Timeline 1846-1860

  • The Wilmot Proviso

    On August 8, 1846, Wilmot put out a proposal to ban slavery in any areas taken from Mexico. This proviso outlawed slavery everywhere that had been won through the Mexican War. The ability to transport slaves across the nation or into other areas was abolished. People in the South were upset by this. They claimed that they have the same protection under the Constitution as property rights. The Wilmot Proviso was never approved, but it had a significant impact on the nation. (Varon, 180-86)
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    Historical Events From 1846-1860

  • Compromise of 1850

    The Compromise of 1850 was 5 bills that were created to avoid conflict between the Northern and Southern states. It was an attempt to resolve the outstanding issue of slavery and to avoid the threat of dissolution of the Union. This affected the geography of America because it admitted California as a Free State and gave New Mexico and Utah the decision on becoming a Free or Slave Slate. The slave trade was abolished in Washington, D.C. (Varon, 210-17)
  • The Fugitive Slave Act of 1850

    A law passed by congress to require citizens to assist in the recovery of fugitive slaves who escaped from the South, and bring them back to their slave owners. It made runaway slaves flee to Canada for safety from being captured. It forced citizens to assist in the recovery of fugitives. If they were unwilling to assist, they were prosecuted. The law threatened slaves from running away. Northerners became angry because it allowed slavery to take place in free slavery states. (Varon, 235-43)
  • Uncle Tom's Cabin Published

    The Author, Stowe, spoke out about the injustices of slavery going against society's beliefs at the time. Uncle Tom's Cabin was written after the passage of the Fugitive Slave Act of 1850, which made it illegal for anyone in the United States to offer aid or assistance to a runaway slave. The book constantly advocates the rapid emancipation of the slaves and freedom for everyone in an effort to criticize this law and the institution it supported. The Civil War occured after this book.(Stowe,194)
  • The Kansas-Nebraska Act of 1854

    This Act created the territories of Kansas and Nebraska. While Douglas's proposed division of the territory seemed to imply that the northern section, Nebraska, would be Free-Soil and the southern one, Kansas, would be open to slavery, for Douglas, the animating principle of the bill was the unimpeachably Democratic doctrine of popular sovereignty. It was passed by the 33rd United States Congress and signed into law by President Franklin Pierce. (Varon, 251-9)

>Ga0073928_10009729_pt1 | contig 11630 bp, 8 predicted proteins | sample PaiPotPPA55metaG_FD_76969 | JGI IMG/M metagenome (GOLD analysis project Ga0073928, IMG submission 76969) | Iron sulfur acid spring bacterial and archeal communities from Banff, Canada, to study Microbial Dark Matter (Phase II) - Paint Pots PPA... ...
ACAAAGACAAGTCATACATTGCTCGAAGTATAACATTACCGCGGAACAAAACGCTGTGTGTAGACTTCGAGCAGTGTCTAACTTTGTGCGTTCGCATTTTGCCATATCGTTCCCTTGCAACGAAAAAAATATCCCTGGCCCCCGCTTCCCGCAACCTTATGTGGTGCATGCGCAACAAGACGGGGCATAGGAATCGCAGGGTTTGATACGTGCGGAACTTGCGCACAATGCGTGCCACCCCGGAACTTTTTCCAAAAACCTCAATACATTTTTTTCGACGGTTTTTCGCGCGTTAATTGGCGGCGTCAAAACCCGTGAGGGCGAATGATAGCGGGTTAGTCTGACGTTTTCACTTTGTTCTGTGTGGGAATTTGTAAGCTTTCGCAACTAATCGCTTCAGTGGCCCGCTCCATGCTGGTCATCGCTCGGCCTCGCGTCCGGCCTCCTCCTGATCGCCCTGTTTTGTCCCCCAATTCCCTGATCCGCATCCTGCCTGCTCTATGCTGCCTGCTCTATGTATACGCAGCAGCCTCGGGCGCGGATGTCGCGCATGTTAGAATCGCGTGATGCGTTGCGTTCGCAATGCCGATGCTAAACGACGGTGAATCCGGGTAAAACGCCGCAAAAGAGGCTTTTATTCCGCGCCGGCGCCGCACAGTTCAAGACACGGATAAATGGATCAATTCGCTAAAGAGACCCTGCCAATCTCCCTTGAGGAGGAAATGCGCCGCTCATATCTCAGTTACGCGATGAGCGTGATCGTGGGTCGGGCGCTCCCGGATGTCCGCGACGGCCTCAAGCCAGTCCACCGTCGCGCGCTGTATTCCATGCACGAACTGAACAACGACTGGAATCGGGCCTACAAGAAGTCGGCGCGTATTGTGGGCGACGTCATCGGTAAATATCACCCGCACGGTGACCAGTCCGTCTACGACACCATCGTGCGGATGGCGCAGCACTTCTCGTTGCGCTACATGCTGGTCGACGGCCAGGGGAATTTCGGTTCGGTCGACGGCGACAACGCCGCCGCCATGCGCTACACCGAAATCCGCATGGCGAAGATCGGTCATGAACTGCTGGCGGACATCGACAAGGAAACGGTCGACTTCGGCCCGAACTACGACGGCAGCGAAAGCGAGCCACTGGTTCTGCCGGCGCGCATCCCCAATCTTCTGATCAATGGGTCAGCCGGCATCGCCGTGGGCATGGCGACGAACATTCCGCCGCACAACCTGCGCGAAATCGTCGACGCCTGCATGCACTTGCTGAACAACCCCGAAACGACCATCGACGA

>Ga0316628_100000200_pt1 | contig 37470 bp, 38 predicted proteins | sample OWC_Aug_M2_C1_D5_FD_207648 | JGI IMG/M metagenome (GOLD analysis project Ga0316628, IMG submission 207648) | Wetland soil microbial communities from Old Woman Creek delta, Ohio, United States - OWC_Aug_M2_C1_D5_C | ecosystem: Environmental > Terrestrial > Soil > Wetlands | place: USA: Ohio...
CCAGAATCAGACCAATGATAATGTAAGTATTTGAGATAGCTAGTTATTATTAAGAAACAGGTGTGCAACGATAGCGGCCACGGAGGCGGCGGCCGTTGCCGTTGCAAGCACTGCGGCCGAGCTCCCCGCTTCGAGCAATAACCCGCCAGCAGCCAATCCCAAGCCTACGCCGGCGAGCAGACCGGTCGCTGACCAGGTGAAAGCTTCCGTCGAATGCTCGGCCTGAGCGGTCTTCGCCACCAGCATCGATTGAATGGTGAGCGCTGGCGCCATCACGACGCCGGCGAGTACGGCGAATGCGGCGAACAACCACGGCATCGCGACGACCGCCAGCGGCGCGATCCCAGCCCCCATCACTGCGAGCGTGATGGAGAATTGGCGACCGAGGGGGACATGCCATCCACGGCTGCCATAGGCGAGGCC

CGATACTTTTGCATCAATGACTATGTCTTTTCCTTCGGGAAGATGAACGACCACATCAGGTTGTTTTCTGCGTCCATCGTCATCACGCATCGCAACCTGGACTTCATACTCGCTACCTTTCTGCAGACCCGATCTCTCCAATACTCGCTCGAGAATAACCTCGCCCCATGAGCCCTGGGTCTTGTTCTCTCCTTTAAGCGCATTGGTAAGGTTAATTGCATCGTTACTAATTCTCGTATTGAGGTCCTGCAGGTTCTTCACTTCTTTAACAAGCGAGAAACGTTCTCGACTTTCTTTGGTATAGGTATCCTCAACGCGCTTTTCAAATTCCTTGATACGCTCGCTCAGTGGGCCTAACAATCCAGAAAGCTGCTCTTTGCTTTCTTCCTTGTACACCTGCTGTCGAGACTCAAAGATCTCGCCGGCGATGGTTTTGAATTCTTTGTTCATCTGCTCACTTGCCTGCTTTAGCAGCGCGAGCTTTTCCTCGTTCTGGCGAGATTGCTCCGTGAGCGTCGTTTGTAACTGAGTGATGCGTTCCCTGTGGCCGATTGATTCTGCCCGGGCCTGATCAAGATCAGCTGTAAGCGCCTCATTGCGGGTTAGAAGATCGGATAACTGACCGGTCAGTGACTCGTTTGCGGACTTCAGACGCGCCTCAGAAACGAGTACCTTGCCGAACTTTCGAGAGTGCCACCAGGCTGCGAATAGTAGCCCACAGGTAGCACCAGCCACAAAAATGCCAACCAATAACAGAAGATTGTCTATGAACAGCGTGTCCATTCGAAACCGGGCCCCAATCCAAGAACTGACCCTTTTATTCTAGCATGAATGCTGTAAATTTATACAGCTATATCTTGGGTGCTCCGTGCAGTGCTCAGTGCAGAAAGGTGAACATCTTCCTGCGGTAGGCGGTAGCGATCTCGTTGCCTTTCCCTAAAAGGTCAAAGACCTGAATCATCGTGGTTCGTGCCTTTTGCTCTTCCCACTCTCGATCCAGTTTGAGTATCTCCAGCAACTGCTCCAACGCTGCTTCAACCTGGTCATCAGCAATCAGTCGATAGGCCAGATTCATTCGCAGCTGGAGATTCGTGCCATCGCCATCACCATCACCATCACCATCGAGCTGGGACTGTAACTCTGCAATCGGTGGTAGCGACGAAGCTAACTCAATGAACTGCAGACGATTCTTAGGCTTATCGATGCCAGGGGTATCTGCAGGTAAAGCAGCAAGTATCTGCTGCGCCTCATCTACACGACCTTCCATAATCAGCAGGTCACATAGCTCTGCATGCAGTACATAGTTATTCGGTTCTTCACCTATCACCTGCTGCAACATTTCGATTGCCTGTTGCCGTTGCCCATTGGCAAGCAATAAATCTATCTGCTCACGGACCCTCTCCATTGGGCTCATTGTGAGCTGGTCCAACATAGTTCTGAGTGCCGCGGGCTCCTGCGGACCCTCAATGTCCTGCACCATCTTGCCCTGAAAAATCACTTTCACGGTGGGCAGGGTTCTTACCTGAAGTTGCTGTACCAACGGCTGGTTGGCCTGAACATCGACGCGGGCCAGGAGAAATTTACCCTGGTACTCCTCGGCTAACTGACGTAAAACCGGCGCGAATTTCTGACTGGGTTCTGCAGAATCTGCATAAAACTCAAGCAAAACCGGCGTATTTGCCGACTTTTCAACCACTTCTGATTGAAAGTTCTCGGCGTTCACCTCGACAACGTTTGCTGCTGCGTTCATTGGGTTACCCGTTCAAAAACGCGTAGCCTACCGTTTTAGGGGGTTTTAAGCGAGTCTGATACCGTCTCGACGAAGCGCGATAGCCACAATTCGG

• Bleeding Kansas

    The Kansas-Nebraska Act of 1854 was the cause of Bleeding Kansas. Between 1854 and 1861 in the Kansas Territory and the nearby cities of Missouri, there were violent clashes between pro and anti slavery groups known as"Bleeding Kansas,"which started as disagreements. Whether Kansas would join the Union as a slave state or a free state was at the center of the argument. Slavery was prohibited in Kansas since it was a free state when it was admitted to the Union in January 1861.(McPherson, 145-57)
  • The Dred Scott Decision

    A court case where on March 6, 1857, the Supreme Court issued a decision holding that Dred Scott, a slave, was not entitled to freedom because he had lived in a free state or territory that African Americans were not and could never be citizens of the United States and that the Missouri Compromise which had declared all territories west of Missouri was unconstitutional. The choice fueled the sectional debate and brought the nation one step closer to civil war. (Varon, 295-304)
  • The Lincoln-Douglas Debates

    Abraham Lincoln and Stephen A. Douglas engaged in a series of political discussions as they competed for one of Illinois' two US Senate seats during the debates. Seven of the nine congressional districts in Illinois accepted their offer to debate. Lincoln lost the race, but these discussions made him a name and ultimately helped him win the presidency of the United States. Lincoln's support for abolition infuriated the South. The Civil War was significantly influenced by this.(Varon, 315-17)
  • John Brown's Raid

    By gaining control of a United States arsenal in Harper's Ferry, abolitionist John Brown attempted to start an armed slave uprising in Southern states. Everyone became sympathetic to the anti-slavery cause when John Brown invaded the Harper Ferry in an effort to end slavery after learning about the raid and how terrible slavery was. This is a contributing element to the beginning of the war since the south did not like it because slaves were their primary source of revenue.(Varon, 236-35)
  • Election of 1860

    The first of a series of events that resulted in the Civil War, Abraham Lincoln's election in 1860 was a sign that the Southern states had lost their sway and influence. Due to the Southern states' absence from the system, they chose secession, which resulted in war.